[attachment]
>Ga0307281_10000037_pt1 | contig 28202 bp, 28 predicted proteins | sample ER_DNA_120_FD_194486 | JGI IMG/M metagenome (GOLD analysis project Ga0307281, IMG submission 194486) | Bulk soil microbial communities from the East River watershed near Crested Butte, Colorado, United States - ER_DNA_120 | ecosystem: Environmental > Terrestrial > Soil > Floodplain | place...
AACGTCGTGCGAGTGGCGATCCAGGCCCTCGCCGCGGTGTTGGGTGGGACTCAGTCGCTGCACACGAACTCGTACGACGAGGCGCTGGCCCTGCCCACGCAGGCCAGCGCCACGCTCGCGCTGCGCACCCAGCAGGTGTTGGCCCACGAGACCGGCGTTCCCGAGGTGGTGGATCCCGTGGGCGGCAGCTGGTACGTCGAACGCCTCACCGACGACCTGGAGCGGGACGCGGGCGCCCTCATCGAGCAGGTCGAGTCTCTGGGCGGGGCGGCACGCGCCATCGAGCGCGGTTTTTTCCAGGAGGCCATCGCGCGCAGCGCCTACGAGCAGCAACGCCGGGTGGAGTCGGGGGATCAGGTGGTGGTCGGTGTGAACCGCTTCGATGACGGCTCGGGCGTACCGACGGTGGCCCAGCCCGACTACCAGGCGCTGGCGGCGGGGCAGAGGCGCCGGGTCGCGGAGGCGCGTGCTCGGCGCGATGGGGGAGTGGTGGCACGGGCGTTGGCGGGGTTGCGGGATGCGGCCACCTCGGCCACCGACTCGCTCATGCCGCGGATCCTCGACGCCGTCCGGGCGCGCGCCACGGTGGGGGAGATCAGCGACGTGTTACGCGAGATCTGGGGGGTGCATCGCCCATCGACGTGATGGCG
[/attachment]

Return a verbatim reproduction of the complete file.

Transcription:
>Ga0307281_10000037_pt1 | contig 28202 bp, 28 predicted proteins | sample ER_DNA_120_FD_194486 | JGI IMG/M metagenome (GOLD analysis project Ga0307281, IMG submission 194486) | Bulk soil microbial communities from the East River watershed near Crested Butte, Colorado, United States - ER_DNA_120 | ecosystem: Environmental > Terrestrial > Soil > Floodplain | place...
AACGTCGTGCGAGTGGCGATCCAGGCCCTCGCCGCGGTGTTGGGTGGGACTCAGTCGCTGCACACGAACTCGTACGACGAGGCGCTGGCCCTGCCCACGCAGGCCAGCGCCACGCTCGCGCTGCGCACCCAGCAGGTGTTGGCCCACGAGACCGGCGTTCCCGAGGTGGTGGATCCCGTGGGCGGCAGCTGGTACGTCGAACGCCTCACCGACGACCTGGAGCGGGACGCGGGCGCCCTCATCGAGCAGGTCGAGTCTCTGGGCGGGGCGGCACGCGCCATCGAGCGCGGTTTTTTCCAGGAGGCCATCGCGCGCAGCGCCTACGAGCAGCAACGCCGGGTGGAGTCGGGGGATCAGGTGGTGGTCGGTGTGAACCGCTTCGATGACGGCTCGGGCGTACCGACGGTGGCCCAGCCCGACTACCAGGCGCTGGCGGCGGGGCAGAGGCGCCGGGTCGCGGAGGCGCGTGCTCGGCGCGATGGGGGAGTGGTGGCACGGGCGTTGGCGGGGTTGCGGGATGCGGCCACCTCGGCCACCGACTCGCTCATGCCGCGGATCCTCGACGCCGTCCGGGCGCGCGCCACGGTGGGGGAGATCAGCGACGTGTTACGCGAGATCTGGGGGGTGCATCGCCCATCGACGTGATGGCG